I truly did not know if I would ever get to where I am right now. Animals, the environment, wildlife, and conservation have always been a passion of mine, and I have spent years trying to get up the resources, and quite honestly the courage, to "do something." I am not someone who does things half-way, so when I make my mind up and set my goal, I go forward 150%.
The majority of my life I have worked with animals in some aspect. Professionally, I worked in the veterinary field for about 18 years at various clinics.......general practice, emergency medicine, and specialty fields (oncology, internal medicine, etc.). In general practice, I learned so many valuable skills such as restraint techniques, animal behavior, communication, how to medicate (IV, SQ, IM, PO, etc.), how a "normal" animal should look and act, and a vast array of other things. In the specialty fields, I was able to be the go-to person for a specific area and hone my skills and knowledge to that specialty practice. For me, most of my specialty experience was in veterinary oncology, but I was able to help the other areas frequently as well when they needed an extra hand. While every aspect of veterinary medicine is important, emergency medicine is a passion of mine. It's in the ER that you learn to think quickly, make a decision and stick with it, adapt when necessary, and make a life or death difference to the family of your beloved patient. You can and should practice your skills all the time, but it isn't until an emergency arrives that you truly learn your skill level. Unfortunately, no matter your skill level and educational background, you learn the hard way that you cannot save everyone. You can try your best, but in the end, sometimes the kindest thing to do is take that pain and suffering away from that patient.
Emergency medicine is what I would best equate wildlife rescue and rehabilitation to. You never know when your next call, text, or email will come alerting you of someone in need, and even when you do get notified, you never "really" know what you will be dealing with until you see the animal. In the ER, we had a white board where all incoming animals would be documented.....kind of animal, what was wrong with it, and ETA. It was not uncommon to see on the white board something to the effect of: Dog, ADR, 5 mins. Let's break it down. Dog is vague....are we expecting a 3 pound chihuahua or a 200+ pound mastiff? Can I carry the patient or will I need the stretcher? ADR = Ain't Doin' Right. Yes, this is for real. So, so far based on the white board, we know we can expect a dog anywhere from a few ounces to the size of a human, that "ain't doin' right." And don't forget the ETA is 5 minutes. How do you prepare for this situation?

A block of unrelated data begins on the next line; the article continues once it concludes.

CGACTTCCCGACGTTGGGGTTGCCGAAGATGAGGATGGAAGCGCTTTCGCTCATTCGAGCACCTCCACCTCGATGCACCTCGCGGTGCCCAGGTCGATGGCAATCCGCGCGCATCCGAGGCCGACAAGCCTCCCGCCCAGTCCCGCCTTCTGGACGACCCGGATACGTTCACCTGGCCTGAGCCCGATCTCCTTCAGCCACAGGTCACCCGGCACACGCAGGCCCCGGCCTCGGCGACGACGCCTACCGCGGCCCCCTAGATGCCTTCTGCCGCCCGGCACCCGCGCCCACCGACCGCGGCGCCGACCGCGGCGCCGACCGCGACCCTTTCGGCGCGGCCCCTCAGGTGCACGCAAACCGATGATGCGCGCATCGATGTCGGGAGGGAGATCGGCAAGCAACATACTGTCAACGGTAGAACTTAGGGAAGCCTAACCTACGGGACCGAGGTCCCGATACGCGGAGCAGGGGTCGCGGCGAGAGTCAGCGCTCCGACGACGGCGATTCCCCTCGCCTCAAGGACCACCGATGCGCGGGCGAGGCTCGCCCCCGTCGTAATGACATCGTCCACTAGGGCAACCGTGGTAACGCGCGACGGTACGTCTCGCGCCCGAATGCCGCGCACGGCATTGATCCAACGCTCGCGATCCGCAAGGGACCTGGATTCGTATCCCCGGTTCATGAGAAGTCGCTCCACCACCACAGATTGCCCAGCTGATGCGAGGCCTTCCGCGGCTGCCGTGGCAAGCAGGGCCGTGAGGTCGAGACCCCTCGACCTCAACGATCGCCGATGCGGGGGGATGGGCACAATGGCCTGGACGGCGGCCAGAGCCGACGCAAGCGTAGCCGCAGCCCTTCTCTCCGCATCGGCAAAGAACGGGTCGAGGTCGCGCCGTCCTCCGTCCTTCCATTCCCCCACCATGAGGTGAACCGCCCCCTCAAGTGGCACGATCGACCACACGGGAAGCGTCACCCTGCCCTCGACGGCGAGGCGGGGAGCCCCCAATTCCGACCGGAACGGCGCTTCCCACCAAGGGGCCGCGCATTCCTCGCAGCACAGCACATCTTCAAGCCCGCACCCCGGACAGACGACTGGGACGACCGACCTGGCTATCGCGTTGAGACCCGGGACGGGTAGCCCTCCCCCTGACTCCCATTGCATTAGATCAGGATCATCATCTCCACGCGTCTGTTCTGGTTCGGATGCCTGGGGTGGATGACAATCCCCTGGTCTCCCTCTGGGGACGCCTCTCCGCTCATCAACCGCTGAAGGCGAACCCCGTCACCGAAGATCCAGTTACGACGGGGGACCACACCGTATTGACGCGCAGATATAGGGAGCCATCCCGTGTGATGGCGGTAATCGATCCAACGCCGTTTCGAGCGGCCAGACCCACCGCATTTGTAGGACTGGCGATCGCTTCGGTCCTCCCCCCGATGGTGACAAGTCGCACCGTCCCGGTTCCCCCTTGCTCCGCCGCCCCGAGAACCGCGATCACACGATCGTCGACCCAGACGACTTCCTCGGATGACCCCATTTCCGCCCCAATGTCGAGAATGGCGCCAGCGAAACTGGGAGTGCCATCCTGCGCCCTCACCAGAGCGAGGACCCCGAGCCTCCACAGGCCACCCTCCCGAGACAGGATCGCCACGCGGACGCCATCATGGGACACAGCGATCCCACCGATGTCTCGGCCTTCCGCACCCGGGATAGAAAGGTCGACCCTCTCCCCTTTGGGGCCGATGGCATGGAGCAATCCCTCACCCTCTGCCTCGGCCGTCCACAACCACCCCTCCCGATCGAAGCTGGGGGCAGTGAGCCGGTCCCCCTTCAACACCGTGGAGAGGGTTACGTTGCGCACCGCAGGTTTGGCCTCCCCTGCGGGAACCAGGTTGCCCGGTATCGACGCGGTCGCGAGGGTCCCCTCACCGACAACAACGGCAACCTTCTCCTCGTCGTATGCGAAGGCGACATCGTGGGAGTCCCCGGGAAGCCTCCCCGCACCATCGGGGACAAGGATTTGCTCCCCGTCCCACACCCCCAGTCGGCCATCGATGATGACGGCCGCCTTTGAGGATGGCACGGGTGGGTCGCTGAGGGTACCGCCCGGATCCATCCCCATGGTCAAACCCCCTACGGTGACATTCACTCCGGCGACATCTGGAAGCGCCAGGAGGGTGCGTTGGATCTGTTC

Now let's add in the wildlife aspect, and how difficult it is to find a veterinarian to treat the wildlife if it is injured. Rehabbers are trained on how to handle a large number of "general" medical situations, but most rehabbers aren't veterinarians and we won't pretend to be. You can often times do an animal far more harm by trying to doctor it up yourself rather than taking it to the professionals, however, it can be very difficult to get a wild animal into see a vet. Not only are wildlife vets few and far between, but sometimes simply transporting the animal can be difficult. The veterinary professionals definitely do their very best with what they have to work with, including staffing shortages seen in so many fields these days. Additionally, many of the veterinarians that will see wildlife, do so at no cost or a reduced cost, which is a HUGE help to those of us that are spending our own money or any money that is donated.
My personal experiences with animals have included owning a vast array of pets (dogs, cats, horses, fish, hamsters, rabbits, birds, and various amphibians). When I was younger and in 4-H, I would show horses, dogs, and cats. More recently, I have entered my previous German Shepherd in agility trials, and also had completed extensive training with a previous mastiff and eventually certified him as a therapy dog with Love on a Leash.
Although I have many years of working with animals, I will be continuing to learn the rest of my life. I will never know it all. However, I can pledge to always do my very best to take proper care of every single animal that comes into my care. I hope giving the community a little more of my background will ensure confidence that I will do right by the wildlife in the state of Indiana.